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Jerry was, again, fed up with trying to deal with his neighbour Ed.

When Jerry and his wife Amy moved in thirty years back, Ed and Joan were the first ones to invite them over for coffee and a chat.  They quickly developed a close relationship and shared enjoyable times together.

Six years ago Amy died and four years ago Joan was gone.  The two men were dependent on each other for company, but in the past three years that had worn thin.  They still had their regular get togethers on the weekends over a beer—Saturday at Jerry’s place and Sunday at Ed’s.  However, each had their own way of doing things, especially in their gardens.  They did not appreciate each other’s critiques.

Now Jerry was annoyed.  Ed started replacing his pathway stones to the garden with new, decorated stones.  Jerry immediately realised he would have to do the same thing with his walkway stones.  He mused to himself, ‘Can’t let Ed’s backyard look better than mine.’

“So, you broke the bank and bought some fancy looking blocks there, Ed,” Jerry yelled over the fence.

“Oh, it’s not that big a deal now is it?  I just wanted a change.”

“Great.  Now I’m going to have to do the same thing.  I don’t see the purpose in it, given your age.”

“You’re as old as me, Jerry.  I wish you would just accept me doing something different without trying to get one-up on me.”

“Well I’m not changing anything in my yard, Ed.  I think my backyard looks beautiful, just like Amy designed it.”

“Oh yeah—the wonderful Amy.  Will you ever move on, Jerry?”

With that Jerry turned back to the house and stormed in, slamming the door behind him.  Ed was always bugging him to ‘move on’, but that hurt Jerry every time.  After these past six years, Jerry still couldn’t make changes.  Amy and I were dependent on each other for everything.  How can I think of replacing her with someone else?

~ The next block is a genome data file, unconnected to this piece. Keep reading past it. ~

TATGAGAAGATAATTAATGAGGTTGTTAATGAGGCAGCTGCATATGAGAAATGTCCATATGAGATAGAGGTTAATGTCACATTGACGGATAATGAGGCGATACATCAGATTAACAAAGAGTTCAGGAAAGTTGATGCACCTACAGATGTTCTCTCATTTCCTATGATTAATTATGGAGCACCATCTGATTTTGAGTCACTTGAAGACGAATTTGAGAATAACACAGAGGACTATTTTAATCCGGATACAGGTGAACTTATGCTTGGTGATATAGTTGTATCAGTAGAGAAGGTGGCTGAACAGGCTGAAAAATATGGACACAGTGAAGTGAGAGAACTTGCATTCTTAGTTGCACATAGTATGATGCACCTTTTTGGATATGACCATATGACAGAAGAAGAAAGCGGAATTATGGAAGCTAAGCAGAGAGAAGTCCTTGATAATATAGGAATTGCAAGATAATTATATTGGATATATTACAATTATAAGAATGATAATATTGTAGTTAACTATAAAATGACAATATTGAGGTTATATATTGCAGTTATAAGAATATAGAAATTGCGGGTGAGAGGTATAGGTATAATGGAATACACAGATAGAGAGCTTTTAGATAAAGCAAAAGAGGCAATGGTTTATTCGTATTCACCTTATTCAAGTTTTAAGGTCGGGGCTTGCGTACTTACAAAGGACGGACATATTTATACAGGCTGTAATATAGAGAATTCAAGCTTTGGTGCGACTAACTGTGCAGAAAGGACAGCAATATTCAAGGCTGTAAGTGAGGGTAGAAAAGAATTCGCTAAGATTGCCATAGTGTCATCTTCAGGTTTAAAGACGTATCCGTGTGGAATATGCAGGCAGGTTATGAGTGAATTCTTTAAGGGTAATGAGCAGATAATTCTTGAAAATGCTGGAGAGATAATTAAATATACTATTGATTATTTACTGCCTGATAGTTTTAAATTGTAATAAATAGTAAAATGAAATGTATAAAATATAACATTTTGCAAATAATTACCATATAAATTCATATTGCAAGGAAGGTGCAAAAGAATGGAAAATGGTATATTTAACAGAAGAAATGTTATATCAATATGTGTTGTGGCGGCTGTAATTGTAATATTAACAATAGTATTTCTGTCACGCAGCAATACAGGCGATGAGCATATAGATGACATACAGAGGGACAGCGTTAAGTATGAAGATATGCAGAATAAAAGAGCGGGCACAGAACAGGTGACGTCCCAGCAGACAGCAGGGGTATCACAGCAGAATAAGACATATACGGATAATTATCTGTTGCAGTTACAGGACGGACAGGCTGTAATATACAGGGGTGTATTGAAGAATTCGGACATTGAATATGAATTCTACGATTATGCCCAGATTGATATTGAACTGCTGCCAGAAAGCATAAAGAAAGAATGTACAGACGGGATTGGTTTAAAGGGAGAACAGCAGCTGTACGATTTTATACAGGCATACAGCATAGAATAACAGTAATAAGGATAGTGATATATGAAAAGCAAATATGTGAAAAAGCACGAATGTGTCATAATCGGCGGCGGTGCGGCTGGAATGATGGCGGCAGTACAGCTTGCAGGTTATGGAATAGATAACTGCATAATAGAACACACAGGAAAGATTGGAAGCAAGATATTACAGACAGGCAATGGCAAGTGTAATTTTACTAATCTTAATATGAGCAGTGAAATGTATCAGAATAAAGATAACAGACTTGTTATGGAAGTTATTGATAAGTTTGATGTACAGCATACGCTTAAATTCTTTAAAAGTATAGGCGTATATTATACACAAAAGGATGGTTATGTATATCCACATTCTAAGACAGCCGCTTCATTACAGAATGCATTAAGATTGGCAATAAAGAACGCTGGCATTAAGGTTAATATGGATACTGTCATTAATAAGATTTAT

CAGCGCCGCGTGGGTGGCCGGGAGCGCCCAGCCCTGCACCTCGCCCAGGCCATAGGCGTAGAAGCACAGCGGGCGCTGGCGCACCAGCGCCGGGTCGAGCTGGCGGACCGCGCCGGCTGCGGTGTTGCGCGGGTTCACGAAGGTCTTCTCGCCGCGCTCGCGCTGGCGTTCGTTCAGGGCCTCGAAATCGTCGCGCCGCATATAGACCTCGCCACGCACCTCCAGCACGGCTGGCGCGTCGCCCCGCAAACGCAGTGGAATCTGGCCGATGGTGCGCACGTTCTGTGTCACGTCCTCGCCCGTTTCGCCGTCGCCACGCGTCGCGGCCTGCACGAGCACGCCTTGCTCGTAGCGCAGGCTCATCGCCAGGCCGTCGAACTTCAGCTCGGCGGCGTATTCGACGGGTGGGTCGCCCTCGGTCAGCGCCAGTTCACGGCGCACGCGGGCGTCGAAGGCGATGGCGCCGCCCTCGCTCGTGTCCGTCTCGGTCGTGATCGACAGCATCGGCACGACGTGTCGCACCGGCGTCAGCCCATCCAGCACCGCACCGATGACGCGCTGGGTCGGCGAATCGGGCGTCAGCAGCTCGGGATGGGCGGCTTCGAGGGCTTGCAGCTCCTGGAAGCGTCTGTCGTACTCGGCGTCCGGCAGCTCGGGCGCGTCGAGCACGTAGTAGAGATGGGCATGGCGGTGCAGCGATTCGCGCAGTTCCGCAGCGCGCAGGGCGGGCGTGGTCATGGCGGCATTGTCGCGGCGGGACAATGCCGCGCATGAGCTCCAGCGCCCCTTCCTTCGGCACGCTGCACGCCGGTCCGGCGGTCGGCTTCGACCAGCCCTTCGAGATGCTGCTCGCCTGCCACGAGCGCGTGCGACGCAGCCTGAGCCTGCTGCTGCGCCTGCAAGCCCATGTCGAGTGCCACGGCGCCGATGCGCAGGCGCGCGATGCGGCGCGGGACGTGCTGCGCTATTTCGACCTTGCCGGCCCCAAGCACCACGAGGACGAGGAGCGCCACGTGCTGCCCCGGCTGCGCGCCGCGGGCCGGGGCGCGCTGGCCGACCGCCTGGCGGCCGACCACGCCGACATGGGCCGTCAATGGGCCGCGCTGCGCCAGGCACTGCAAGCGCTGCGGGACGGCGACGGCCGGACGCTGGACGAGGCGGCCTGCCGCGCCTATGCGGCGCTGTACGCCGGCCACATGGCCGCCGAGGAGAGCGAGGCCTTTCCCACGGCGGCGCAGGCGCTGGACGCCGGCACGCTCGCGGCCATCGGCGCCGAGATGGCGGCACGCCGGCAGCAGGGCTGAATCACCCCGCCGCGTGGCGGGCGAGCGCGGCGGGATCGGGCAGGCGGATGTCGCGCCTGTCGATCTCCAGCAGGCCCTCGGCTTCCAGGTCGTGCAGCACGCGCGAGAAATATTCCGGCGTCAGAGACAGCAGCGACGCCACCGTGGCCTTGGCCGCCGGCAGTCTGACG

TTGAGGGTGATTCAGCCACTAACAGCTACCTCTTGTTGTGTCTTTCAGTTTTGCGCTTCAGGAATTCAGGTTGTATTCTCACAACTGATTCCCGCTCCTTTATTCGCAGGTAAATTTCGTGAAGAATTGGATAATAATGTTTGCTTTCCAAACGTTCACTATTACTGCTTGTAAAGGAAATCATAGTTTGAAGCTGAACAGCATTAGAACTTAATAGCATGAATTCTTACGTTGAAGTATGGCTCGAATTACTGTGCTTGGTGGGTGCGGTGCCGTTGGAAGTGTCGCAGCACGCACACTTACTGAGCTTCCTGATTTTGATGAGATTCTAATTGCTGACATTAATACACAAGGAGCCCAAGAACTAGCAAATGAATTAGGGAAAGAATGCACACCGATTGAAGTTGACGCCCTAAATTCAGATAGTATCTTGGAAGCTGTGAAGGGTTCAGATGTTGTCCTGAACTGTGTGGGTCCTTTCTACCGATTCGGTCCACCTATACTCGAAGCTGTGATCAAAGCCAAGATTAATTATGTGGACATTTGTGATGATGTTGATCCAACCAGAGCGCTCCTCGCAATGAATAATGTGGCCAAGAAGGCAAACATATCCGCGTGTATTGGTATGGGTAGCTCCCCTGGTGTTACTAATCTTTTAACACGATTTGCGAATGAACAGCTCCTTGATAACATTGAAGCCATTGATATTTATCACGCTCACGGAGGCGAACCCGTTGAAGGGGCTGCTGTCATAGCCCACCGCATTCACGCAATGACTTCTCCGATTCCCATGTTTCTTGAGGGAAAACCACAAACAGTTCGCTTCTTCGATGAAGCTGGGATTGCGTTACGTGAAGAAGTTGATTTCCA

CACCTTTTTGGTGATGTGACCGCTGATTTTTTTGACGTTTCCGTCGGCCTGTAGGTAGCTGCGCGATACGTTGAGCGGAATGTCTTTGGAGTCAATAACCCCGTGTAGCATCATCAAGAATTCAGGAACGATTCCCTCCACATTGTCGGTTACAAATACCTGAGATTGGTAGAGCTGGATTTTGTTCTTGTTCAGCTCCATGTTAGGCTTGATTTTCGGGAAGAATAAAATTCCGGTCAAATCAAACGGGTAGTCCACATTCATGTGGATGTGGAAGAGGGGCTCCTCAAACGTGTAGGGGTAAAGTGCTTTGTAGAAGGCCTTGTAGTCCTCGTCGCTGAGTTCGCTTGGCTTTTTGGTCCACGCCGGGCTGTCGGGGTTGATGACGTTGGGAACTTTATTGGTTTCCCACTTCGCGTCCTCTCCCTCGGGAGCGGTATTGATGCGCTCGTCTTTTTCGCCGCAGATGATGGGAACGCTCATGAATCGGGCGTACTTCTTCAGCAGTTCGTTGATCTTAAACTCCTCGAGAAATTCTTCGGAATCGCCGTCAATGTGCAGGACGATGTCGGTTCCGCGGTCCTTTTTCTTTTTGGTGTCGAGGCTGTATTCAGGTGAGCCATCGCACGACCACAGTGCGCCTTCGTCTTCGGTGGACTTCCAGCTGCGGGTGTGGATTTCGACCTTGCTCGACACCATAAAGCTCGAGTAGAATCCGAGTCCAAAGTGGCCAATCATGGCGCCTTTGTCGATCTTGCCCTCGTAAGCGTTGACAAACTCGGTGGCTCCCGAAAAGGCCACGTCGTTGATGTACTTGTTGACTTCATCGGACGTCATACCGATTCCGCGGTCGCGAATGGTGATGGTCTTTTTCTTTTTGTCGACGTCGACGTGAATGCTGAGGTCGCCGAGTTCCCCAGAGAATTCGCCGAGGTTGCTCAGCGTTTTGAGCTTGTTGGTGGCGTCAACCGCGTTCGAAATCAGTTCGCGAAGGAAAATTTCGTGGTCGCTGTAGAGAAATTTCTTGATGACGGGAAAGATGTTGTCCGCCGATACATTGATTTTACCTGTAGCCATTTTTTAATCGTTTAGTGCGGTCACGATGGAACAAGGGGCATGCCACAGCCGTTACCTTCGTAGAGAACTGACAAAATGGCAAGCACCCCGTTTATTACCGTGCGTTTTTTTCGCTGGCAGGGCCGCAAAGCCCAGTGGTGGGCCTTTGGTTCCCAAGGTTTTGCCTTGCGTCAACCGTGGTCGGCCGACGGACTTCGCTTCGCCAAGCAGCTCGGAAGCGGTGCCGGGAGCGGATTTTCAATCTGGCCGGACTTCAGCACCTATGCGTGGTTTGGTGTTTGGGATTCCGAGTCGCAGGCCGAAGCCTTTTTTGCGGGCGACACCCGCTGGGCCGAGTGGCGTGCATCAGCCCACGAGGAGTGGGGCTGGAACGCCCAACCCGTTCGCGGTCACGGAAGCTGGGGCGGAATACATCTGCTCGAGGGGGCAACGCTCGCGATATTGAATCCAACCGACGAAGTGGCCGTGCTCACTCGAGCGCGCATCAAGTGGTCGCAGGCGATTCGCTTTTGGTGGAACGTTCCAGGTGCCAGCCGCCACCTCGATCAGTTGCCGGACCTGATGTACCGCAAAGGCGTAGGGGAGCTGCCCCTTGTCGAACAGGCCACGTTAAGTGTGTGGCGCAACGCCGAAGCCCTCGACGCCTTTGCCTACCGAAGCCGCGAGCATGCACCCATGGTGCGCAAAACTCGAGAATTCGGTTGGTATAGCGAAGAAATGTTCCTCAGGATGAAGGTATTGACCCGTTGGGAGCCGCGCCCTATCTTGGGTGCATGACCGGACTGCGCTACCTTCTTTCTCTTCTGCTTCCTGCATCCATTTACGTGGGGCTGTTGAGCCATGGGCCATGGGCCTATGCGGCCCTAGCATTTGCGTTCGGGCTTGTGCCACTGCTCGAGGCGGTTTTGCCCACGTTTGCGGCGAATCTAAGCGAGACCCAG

Jerry poured a Scotch then sat at his kitchen table, mulling over his thoughts.  Why does Ed make comments like that?  We were all so close when Amy and Joan were alive.  Jerry sipped the last of his Scotch.  He walked over to the sink to wash his glass and looked out to see how Ed was doing with his work.  At first he couldn’t see Ed, but then noticed him lying on the ground, grasping his chest.

Jerry ran from the house, through his back gate and into to Ed’s backyard.  He ran up to Ed and dropped down to the ground.

“What’s happening, Ed?”

“I don’t know Jer.  I think I’m having a heart attack.”

“Hold on.  I’ll call EMS.”  With that Jerry ran into Ed’s house, phoned 911, then ran back to see Ed.  Ed’s eyes were wide and staring at the sky.  He was gasping for breath.

“They’re on their way, Ed.  Hang on buddy.”

Ed looked at Jerry, “We still are buddies, aren’t we Jer?”

“You bet.  Let’s stop our arguing about everything.”

“Ok, Jer.  It’s a deal.”

Ed then grabbed at his chest again and gasped for air.  His eyes opened wide, then he was still.

Jerry heard the sirens and a few minutes later the EMS people were kneeling over Ed, trying to revive him.

After several minutes, they stood up.  “I’m sorry sir,” one of them said to Jerry.  “There’s nothing more we can do.”

The funeral was in the church that Ed attended.  All his family, son, daughter, and their children were there, along with many people from the town.  When the service was finished, the family asked Jerry to come with them to the town’s graveyard in the country for the burial service.  At the cemetery Jerry stood, somewhat in a daze, looking at the gravestone.  It had Joan’s and Ed’s names inscribed.  He glanced at the stone on the next grave that had Amy’s name on it.

“Good grief, Ed.  Looks like we’re going to be neighbours for ever, buddy!”



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Ed Strickland
Ed Strickland
May 04

Good story Jack. Thanks.



May 04

I liked this one Jack. Sometimes we get the chance to mend the fences sometimes we don’t. Thank Jack, I always appreciate your writing.

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